Utilize Contractors to Address Air Force Pilot Shortage, Report Says
Photo: Air Force
The Air Force should consider making greater use of contractors to deal with a major pilot shortage, a recent study concluded.
The service is facing a shortage of 2,000 pilots, 1,300 of which are fighter pilots. The shortfall comes at a time when the Pentagon is trying to prepare for high-end combat against advanced adversaries.
“It’s obvious that we don’t have the force structure or the capacity to be able to endure a protracted contest with a peer competitor,” said Heather Penney, senior resident fellow at the Mitchell Institute for Aerospace Studies. “Because we can’t fill our pilots [requirements] right now, there’s no way we’d be able to do that in an actual contested scenario,” she said June 18 during a press conference in Arlington, Virginia, discussing the findings of a new Mitchell Institute report, “Protecting the ‘Pipeline’: Overcoming the Air Force’s Pilot Shortage.”
Key factors contributing to the problem include lower than desirable retention rates for seasoned fighter pilots. Pilots have more lucrative options outside of the military when commercial airlines experience a peak in hiring, which is happening now, the report noted.
“If you look at those exit rates we’re seeing today of pilots going to the airlines … we don’t have the necessary training base to be able to repopulate that,” Penney said.
To enhance its ability to fill out the ranks, the Air Force should take steps to improve its training infrastructure, the study said.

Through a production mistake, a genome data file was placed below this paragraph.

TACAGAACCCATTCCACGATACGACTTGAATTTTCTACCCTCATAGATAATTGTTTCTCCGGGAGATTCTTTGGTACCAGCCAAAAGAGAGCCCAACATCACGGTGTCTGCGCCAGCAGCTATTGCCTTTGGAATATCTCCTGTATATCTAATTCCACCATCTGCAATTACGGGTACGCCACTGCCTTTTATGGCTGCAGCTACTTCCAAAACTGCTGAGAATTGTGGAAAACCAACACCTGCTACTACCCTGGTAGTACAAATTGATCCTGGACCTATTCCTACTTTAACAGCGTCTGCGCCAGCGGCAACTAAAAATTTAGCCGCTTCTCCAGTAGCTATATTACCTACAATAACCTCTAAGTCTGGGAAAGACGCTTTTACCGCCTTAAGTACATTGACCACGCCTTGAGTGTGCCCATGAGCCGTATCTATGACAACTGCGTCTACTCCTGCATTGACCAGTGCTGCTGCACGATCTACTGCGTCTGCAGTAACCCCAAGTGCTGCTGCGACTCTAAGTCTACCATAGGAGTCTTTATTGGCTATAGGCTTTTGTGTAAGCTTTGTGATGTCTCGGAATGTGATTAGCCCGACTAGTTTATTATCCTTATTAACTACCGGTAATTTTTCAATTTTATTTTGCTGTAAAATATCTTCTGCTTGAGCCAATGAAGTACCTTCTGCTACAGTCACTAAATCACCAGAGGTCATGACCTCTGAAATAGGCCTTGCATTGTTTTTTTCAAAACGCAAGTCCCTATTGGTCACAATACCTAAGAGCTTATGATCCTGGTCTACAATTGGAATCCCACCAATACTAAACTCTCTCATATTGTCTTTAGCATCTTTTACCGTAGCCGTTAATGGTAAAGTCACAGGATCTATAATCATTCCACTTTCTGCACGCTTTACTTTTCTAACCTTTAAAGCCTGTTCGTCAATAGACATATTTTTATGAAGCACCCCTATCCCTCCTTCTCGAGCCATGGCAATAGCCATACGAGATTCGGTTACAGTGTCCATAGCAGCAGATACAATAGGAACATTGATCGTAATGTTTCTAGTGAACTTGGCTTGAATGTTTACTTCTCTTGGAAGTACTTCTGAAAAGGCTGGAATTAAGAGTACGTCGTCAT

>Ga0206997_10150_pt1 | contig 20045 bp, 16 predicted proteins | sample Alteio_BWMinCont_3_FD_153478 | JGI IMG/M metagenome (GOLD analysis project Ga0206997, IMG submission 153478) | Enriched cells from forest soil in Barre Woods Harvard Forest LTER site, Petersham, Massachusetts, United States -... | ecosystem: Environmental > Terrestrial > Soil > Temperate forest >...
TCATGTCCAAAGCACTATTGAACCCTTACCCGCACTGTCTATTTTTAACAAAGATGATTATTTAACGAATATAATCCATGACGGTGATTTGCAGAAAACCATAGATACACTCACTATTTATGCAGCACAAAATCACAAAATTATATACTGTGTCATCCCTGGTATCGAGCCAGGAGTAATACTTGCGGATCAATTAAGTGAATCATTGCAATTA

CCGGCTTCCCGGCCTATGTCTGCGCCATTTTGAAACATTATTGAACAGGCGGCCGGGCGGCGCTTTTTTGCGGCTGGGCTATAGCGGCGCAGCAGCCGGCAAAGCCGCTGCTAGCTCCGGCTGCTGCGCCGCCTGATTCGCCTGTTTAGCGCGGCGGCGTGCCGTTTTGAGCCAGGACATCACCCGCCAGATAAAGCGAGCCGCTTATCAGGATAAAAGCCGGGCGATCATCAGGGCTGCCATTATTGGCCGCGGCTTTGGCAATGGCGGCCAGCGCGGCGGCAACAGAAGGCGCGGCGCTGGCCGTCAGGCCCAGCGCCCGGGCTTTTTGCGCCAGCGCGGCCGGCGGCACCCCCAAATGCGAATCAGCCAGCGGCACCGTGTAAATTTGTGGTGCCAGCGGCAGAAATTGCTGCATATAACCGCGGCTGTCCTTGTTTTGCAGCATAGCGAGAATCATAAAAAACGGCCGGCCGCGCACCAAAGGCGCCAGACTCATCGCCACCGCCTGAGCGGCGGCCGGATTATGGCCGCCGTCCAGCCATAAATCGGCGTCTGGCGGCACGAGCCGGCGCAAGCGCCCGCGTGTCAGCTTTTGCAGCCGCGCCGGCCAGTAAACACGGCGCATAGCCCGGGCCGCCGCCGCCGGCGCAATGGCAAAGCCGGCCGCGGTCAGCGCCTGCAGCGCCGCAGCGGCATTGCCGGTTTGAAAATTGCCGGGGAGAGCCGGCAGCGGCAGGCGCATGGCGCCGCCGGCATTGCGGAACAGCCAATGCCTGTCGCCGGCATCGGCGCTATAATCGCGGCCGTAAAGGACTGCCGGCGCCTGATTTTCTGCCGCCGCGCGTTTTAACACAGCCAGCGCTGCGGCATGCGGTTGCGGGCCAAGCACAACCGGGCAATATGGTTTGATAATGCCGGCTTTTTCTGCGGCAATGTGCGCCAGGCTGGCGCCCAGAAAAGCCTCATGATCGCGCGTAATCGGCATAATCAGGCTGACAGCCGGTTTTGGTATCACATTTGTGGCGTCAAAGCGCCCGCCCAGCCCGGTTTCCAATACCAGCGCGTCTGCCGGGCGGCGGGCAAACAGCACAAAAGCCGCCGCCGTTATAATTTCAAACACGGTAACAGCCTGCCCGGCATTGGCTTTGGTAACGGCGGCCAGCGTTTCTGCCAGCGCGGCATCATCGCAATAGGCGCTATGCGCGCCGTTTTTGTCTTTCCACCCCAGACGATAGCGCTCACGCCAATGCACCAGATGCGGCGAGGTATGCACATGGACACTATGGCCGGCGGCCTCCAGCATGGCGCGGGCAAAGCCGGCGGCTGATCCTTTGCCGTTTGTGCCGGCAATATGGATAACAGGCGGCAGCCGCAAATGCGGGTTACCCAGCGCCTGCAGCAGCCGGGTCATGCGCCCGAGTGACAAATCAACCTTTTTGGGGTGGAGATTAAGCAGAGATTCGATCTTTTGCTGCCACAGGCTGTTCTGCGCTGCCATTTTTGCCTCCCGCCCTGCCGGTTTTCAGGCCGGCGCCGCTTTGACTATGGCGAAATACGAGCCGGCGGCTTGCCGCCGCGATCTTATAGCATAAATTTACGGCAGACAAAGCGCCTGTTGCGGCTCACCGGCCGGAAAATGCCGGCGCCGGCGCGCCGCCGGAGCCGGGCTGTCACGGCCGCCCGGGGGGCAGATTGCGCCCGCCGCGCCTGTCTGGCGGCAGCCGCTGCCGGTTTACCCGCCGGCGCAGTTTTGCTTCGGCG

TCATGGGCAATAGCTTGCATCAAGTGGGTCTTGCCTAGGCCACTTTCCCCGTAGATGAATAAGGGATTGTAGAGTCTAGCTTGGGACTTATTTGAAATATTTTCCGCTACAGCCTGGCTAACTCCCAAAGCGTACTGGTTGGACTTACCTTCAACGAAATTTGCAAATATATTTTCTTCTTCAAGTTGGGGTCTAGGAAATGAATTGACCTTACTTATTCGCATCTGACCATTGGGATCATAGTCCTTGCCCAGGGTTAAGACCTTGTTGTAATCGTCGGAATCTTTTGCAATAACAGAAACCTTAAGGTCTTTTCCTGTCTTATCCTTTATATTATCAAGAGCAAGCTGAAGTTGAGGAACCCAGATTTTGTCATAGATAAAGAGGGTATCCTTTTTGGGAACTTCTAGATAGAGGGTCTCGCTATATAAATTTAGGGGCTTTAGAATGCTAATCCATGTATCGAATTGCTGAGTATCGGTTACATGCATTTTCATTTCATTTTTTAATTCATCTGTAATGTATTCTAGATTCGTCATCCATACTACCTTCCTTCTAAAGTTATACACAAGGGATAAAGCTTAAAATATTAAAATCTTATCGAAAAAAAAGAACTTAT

The service aims to increase annual production of new pilots by 25 percent to 1,600 in the coming years, the report noted. Overcoming the “pilot crisis” requires new thinking in pilot production, the study said.
“In the nearer term, for pilot output to reach 1,600 a year, the Air Force is looking at outside help, which could mean using contractors or entering into new partnerships with public or private flying-training organizations,” it said.
“A surge in pilot production requires more instructor pilots. Because of this need, service leadership, as well as lawmakers, should not shun innovative uses of contractors in the training pipeline,” it added. Options range from contractor augmentation of the Air Force’s instructor component, to a contractor-managed undergraduate training base, the report said.
The Navy and Army already make significant use of contractors in their pilot training pipelines, it noted.
“A recurring theme in our research was a fear that increased use of contract instructors may degrade the quality of current graduates, especially in the process of enculturation and building warrior ethos,” the study group said. “Research during this study, however, suggested otherwise.”
Another point of emphasis from the study group was the need to keep the T-X advanced pilot training family of systems program on track. The Air Force’s legacy trainers are aging, the report noted.
“It is crucial that the Air Force fields the … T-X system on schedule and that this program delivers on time through its planned acquisition window,” it said. “[Air Education and Training Command] officials were clear that any delays would have serious ramifications.”
Schedule slippage would force the service to continue using decades-old and operationally deficient T-38s to train pilots to operate its most modern, sophisticated aircraft, the study said.
The Air Force anticipates the T-X reaching initial operating capability in 2024. The program has an expected value of $1.5 billion for the research, design, test and evaluation phase, as well as an estimated $18 billion in future procurement, according to the Congressional Research Service.
The “can’t fail effort” must be properly resourced by lawmakers, and the Air Force should do all it can to minimize the risks in fielding, the study said. “This point carriers greater weight since the Air Force finds itself at a time when producing pilots — and processing the organic capacity and flexibility to hike output, when needed — is taking on greater importance.”